This is creating deep subject matter expertise in the business and is one of the most satisfying aspects of the role, says Given. “I have a great job because I get to make a difference at scale. We have a huge influence in how the country eats.”

Supply chain savings

Such work with suppliers is the only way to achieve net zero and Scope 3 targets, since the average company’s supply chain emissions are estimated to be more than five times greater than its direct emissions4.

According to the Carbon Disclosure Project5, a charity that helps investors and companies manage their environmental impacts, more than a third of respondents to their survey are already engaging with their upstream suppliers. Given the growing regulatory imperative for publicly listed companies to report their GHG emissions, including those from their supply chains, this figure will surely only grow further.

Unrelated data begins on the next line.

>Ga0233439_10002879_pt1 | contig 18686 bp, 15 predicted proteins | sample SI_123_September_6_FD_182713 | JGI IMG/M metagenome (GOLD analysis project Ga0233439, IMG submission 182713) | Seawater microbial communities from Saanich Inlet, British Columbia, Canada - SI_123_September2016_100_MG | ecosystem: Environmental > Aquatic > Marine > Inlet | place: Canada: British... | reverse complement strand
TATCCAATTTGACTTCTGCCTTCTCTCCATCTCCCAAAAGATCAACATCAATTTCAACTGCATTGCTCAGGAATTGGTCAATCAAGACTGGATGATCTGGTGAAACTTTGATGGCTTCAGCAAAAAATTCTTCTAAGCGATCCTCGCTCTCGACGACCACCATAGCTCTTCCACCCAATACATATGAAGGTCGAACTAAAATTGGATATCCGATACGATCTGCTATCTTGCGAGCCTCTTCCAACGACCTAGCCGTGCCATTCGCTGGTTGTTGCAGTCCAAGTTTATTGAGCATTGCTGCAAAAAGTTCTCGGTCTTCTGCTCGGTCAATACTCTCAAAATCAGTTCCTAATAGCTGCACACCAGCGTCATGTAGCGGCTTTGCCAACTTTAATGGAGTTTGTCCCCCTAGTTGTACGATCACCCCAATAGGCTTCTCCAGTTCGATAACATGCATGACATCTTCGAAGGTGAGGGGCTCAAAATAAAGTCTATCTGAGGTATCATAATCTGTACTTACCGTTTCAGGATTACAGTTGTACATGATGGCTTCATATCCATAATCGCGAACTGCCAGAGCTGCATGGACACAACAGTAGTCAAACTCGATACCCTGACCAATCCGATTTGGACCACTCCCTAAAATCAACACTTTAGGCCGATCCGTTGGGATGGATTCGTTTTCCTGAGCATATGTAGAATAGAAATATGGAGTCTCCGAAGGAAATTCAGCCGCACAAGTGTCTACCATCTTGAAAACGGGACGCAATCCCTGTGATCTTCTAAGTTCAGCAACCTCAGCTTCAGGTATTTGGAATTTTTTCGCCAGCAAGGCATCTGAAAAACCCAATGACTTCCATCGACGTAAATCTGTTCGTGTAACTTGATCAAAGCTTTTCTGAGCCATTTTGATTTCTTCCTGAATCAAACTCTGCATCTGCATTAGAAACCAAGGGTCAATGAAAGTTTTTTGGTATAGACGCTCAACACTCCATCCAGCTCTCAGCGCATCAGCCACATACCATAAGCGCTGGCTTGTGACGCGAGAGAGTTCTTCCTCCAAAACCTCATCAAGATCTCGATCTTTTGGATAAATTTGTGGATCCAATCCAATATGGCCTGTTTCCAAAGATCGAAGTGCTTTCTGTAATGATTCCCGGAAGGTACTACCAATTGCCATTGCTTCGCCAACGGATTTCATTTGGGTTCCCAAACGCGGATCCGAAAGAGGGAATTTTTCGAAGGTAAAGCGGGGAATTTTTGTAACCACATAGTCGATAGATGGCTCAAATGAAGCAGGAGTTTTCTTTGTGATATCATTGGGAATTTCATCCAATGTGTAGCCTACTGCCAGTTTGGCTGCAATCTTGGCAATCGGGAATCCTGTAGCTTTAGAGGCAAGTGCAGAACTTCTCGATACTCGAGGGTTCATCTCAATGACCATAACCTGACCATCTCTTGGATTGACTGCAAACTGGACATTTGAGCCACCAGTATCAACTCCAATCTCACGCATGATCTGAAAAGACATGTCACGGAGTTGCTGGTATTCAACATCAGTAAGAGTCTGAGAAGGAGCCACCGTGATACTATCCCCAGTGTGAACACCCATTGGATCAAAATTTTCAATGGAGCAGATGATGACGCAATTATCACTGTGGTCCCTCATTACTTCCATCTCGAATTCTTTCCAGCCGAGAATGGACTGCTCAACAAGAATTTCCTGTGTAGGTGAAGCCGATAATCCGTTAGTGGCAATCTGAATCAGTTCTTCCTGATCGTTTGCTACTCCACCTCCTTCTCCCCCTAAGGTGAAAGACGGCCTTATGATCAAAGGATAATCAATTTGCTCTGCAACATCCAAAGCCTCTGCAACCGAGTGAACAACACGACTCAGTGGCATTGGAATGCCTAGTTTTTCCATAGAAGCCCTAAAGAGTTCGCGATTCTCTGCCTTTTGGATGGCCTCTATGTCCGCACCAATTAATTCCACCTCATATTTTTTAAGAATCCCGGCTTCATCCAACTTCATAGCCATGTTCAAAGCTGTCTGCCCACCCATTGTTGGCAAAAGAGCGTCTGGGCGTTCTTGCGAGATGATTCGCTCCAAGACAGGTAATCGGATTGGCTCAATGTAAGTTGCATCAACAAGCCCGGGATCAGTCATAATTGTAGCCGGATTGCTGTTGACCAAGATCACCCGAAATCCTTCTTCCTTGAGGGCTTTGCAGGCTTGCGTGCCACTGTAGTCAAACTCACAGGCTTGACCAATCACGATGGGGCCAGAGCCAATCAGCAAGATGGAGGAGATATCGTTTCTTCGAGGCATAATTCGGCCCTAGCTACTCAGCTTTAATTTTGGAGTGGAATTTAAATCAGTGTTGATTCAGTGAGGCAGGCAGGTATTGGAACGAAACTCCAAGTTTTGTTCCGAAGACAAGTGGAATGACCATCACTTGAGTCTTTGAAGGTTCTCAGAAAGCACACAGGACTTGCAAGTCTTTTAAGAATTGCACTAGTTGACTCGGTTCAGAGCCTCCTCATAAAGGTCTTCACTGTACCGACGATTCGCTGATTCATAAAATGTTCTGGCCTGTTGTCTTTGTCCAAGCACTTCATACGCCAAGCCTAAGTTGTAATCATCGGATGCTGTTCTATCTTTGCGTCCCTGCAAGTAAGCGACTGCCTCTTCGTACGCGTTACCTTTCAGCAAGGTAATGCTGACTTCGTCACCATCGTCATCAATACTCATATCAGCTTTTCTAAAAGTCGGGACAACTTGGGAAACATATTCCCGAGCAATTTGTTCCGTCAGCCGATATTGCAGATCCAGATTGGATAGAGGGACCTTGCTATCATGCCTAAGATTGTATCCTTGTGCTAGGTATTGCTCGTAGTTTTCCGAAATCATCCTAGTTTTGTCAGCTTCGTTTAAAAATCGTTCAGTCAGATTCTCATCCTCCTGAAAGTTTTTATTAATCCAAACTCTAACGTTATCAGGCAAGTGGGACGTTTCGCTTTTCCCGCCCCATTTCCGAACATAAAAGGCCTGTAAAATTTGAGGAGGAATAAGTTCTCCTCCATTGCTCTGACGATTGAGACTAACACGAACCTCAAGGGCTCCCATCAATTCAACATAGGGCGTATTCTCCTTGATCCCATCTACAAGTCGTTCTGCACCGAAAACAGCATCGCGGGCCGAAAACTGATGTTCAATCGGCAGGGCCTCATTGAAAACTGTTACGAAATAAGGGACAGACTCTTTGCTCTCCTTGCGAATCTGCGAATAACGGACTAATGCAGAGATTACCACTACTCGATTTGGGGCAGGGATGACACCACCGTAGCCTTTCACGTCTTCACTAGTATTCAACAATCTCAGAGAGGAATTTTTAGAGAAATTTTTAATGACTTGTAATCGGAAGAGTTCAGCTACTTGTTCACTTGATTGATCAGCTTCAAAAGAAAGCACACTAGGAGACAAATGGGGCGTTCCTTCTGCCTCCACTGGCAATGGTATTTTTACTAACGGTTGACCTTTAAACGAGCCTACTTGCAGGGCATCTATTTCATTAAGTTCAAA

Sainsbury’s is already on this path. It will invest £1bn over 20 years to become net zero by 2040, and aims to reduce emissions across its value chain by 30 per cent by 2030.

What has surprised Given is the extent to which the sustainability mission has recently moved to become a central strategic issue. “Before, it was seen as one thing the business did, but there is now a recognition that profitable growth has to be done sustainably, as well. It is one and the same conversation across all our brands.”

“The level of challenge we are getting from stakeholders is continuing to grow, and it is something people materially think about when they are thinking about the company they want to work with,” concludes Given. Ignoring sustainability or simply placing it in a separate CSR box is no longer enough.



4 CDP Supply Chain Report 
5 CDP Supply Chain Report